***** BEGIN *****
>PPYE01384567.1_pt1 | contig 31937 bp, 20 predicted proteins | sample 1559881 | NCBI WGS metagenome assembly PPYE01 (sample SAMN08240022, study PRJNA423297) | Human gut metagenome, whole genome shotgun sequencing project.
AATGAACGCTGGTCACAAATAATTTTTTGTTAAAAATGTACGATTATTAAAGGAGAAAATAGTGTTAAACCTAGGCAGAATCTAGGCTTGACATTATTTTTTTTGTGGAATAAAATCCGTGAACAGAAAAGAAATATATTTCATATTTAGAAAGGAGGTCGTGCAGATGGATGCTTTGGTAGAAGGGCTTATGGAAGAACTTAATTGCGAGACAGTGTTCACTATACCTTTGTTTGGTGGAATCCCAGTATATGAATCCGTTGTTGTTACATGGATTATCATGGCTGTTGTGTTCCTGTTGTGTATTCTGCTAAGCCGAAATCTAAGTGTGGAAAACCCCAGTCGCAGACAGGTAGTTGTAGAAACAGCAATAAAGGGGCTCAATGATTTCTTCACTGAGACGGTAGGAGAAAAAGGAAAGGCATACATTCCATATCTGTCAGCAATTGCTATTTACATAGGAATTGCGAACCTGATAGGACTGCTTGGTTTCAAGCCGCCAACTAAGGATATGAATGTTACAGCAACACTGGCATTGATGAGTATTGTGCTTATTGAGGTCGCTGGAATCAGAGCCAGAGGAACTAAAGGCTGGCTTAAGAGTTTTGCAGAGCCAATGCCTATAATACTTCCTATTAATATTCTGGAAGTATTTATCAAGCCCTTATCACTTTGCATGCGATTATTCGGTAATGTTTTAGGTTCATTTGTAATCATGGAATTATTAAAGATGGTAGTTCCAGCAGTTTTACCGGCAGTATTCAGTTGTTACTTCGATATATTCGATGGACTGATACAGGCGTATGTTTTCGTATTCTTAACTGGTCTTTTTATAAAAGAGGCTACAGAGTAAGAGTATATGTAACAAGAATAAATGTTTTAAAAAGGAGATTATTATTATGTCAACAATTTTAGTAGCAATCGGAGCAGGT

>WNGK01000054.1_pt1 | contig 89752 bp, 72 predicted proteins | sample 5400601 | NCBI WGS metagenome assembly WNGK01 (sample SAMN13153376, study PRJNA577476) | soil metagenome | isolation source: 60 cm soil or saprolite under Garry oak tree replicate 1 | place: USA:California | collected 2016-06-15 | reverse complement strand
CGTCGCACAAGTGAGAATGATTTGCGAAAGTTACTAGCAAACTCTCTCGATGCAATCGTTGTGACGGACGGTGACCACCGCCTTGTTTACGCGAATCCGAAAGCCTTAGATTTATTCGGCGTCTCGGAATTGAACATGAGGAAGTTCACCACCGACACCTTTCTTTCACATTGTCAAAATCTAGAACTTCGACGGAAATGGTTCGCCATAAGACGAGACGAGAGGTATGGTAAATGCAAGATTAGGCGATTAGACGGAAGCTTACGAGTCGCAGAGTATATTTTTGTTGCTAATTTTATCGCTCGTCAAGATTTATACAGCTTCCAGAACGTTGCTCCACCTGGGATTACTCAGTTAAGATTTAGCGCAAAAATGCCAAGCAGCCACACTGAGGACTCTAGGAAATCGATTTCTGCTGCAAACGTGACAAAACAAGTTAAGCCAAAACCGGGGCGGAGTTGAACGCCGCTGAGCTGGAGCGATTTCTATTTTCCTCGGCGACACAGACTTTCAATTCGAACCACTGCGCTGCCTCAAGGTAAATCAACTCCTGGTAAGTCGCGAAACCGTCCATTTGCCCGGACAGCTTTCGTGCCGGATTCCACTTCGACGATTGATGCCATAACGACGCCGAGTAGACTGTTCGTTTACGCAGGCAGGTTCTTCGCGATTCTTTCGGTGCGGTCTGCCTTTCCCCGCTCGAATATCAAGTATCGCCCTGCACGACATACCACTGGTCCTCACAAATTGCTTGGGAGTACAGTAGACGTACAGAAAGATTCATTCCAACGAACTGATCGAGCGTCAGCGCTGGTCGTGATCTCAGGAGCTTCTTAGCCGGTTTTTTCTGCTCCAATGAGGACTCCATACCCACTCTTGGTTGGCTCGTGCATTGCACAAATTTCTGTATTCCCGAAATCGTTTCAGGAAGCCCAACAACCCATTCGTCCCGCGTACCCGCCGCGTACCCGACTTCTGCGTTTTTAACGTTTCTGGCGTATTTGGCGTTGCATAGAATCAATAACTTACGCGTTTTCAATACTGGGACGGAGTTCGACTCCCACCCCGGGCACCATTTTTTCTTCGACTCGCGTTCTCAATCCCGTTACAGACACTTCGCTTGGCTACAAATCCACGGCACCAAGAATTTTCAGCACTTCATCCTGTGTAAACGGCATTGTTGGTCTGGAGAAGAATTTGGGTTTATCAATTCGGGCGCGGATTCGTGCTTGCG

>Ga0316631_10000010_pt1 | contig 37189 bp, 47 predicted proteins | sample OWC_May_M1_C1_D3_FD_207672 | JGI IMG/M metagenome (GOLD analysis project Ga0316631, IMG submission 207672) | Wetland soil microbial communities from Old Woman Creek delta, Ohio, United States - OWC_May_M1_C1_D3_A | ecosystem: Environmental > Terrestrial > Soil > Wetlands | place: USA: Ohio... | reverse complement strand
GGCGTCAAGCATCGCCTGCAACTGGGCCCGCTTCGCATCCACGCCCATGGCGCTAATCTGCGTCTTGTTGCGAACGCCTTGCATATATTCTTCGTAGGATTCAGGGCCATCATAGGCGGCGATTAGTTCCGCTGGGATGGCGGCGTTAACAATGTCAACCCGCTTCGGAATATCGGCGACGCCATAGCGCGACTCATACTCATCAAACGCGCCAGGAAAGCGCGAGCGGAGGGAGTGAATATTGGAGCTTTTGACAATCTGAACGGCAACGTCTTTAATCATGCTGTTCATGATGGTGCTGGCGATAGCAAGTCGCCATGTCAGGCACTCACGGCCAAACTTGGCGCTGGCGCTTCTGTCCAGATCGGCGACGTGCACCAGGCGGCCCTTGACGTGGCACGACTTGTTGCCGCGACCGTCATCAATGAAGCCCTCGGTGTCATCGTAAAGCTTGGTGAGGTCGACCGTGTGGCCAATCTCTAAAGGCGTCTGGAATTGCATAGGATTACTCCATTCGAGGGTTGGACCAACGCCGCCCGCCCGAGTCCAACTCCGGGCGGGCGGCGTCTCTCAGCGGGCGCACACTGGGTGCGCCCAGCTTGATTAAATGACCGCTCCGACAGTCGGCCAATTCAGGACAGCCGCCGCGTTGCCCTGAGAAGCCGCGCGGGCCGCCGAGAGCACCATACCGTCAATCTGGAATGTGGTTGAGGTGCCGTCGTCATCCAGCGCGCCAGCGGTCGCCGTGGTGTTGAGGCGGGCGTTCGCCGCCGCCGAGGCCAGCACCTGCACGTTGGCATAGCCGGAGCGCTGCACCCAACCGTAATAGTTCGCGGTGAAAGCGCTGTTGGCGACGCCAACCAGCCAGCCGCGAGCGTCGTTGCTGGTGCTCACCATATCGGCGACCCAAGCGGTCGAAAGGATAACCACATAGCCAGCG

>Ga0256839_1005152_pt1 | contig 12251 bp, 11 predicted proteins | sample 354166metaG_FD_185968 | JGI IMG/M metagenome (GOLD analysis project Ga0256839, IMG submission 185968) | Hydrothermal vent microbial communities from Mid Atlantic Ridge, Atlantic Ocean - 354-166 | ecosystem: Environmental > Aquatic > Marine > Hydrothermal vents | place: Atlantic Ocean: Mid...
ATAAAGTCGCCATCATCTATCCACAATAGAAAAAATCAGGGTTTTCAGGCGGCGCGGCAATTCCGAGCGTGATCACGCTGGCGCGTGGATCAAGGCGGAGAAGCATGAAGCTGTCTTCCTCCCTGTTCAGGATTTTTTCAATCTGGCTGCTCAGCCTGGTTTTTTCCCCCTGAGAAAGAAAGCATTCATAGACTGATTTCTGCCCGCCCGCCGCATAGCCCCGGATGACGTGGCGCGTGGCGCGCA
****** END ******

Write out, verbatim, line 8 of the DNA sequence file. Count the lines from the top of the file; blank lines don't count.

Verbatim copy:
ATAAAGTCGCCATCATCTATCCACAATAGAAAAAATCAGGGTTTTCAGGCGGCGCGGCAATTCCGAGCGTGATCACGCTGGCGCGTGGATCAAGGCGGAGAAGCATGAAGCTGTCTTCCTCCCTGTTCAGGATTTTTTCAATCTGGCTGCTCAGCCTGGTTTTTTCCCCCTGAGAAAGAAAGCATTCATAGACTGATTTCTGCCCGCCCGCCGCATAGCCCCGGATGACGTGGCGCGTGGCGCGCA